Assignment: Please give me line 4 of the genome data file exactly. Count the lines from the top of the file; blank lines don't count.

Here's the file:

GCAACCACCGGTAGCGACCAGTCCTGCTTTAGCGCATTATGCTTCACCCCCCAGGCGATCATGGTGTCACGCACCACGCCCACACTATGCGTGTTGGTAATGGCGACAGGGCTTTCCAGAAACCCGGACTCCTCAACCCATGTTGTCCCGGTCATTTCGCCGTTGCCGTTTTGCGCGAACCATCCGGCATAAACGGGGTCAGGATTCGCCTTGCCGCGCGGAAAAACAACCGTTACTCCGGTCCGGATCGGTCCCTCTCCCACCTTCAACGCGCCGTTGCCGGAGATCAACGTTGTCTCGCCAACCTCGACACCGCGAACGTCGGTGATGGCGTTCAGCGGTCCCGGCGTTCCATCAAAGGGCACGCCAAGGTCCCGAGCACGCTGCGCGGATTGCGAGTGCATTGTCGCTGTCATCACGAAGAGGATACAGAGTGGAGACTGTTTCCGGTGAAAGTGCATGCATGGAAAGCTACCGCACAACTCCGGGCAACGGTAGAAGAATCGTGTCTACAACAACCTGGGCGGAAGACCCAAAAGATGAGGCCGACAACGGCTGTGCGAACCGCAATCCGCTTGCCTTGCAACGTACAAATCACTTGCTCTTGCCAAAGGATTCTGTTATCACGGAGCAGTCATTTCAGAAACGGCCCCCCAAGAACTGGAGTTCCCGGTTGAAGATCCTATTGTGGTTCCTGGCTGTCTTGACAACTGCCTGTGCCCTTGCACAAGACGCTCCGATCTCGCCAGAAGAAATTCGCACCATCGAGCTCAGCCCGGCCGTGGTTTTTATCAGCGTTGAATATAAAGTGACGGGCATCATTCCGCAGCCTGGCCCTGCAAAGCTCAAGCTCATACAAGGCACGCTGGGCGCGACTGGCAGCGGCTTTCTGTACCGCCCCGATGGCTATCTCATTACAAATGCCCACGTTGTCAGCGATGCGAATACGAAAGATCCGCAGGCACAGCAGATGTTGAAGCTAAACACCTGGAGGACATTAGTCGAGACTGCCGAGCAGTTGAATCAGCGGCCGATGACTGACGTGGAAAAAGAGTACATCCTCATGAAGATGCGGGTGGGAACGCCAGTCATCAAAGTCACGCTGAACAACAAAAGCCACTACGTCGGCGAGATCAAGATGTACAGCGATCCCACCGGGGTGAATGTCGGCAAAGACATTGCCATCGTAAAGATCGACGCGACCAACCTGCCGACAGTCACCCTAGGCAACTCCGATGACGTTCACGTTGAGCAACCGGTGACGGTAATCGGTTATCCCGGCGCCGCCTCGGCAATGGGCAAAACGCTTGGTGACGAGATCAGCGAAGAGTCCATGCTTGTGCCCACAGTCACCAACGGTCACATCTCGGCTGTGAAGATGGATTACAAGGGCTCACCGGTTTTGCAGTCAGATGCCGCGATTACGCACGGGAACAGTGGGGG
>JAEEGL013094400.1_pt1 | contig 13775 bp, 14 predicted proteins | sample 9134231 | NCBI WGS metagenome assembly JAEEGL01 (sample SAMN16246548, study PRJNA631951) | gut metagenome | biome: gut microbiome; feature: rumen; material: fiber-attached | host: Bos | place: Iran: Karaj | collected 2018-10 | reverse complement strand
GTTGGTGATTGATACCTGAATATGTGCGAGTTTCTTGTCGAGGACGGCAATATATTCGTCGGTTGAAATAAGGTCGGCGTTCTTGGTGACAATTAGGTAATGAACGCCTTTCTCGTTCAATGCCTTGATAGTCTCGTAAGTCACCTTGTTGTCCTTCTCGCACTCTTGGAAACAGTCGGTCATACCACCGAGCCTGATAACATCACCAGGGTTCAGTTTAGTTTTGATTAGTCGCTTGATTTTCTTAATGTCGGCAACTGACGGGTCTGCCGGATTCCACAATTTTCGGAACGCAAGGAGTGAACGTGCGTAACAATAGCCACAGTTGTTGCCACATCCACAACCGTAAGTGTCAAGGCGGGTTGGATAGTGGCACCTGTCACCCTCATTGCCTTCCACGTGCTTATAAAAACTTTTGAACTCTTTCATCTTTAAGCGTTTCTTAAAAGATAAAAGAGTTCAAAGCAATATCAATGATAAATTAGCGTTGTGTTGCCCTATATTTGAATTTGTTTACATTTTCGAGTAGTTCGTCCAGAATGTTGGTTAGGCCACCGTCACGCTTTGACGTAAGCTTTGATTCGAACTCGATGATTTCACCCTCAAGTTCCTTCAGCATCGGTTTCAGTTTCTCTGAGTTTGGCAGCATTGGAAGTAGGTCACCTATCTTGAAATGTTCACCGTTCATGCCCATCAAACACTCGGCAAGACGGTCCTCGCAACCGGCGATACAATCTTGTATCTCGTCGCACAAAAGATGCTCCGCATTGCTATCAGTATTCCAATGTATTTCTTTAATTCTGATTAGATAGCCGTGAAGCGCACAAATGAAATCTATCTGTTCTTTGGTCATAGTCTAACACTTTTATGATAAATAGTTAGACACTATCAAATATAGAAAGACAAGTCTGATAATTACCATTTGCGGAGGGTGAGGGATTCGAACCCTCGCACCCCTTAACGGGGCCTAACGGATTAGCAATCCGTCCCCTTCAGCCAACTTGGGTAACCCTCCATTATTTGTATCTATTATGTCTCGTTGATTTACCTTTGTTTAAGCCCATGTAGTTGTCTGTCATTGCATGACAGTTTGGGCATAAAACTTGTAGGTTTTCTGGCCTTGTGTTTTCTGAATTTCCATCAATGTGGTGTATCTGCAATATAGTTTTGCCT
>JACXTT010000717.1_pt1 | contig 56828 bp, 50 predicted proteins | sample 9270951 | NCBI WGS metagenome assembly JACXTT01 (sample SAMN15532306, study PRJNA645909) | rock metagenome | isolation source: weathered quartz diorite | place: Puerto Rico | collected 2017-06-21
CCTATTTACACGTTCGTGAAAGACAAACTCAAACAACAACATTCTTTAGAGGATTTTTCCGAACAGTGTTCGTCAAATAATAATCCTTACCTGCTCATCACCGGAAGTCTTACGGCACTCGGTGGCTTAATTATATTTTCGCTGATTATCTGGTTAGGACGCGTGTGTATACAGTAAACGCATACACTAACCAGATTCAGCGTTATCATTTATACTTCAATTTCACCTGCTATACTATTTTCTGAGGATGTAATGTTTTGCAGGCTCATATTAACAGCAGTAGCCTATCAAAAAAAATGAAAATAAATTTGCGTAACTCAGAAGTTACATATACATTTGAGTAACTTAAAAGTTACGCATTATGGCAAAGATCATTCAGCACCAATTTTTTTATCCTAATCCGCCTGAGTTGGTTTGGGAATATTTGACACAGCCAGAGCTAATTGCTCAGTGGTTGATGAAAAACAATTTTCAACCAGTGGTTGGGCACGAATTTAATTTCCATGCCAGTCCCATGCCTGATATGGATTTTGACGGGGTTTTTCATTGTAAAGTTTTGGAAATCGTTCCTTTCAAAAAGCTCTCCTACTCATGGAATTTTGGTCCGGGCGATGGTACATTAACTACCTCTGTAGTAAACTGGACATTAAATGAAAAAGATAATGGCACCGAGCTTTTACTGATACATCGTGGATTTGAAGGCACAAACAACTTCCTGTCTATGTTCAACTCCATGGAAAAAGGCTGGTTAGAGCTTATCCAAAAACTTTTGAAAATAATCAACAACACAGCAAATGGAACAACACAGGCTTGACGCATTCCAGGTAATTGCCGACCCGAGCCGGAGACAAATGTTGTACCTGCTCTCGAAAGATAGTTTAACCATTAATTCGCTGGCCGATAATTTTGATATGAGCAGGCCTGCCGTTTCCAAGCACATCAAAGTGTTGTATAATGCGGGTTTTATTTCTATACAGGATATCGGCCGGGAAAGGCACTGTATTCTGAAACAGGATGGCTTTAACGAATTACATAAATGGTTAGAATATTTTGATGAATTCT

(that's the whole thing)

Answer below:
>JACXTT010000717.1_pt1 | contig 56828 bp, 50 predicted proteins | sample 9270951 | NCBI WGS metagenome assembly JACXTT01 (sample SAMN15532306, study PRJNA645909) | rock metagenome | isolation source: weathered quartz diorite | place: Puerto Rico | collected 2017-06-21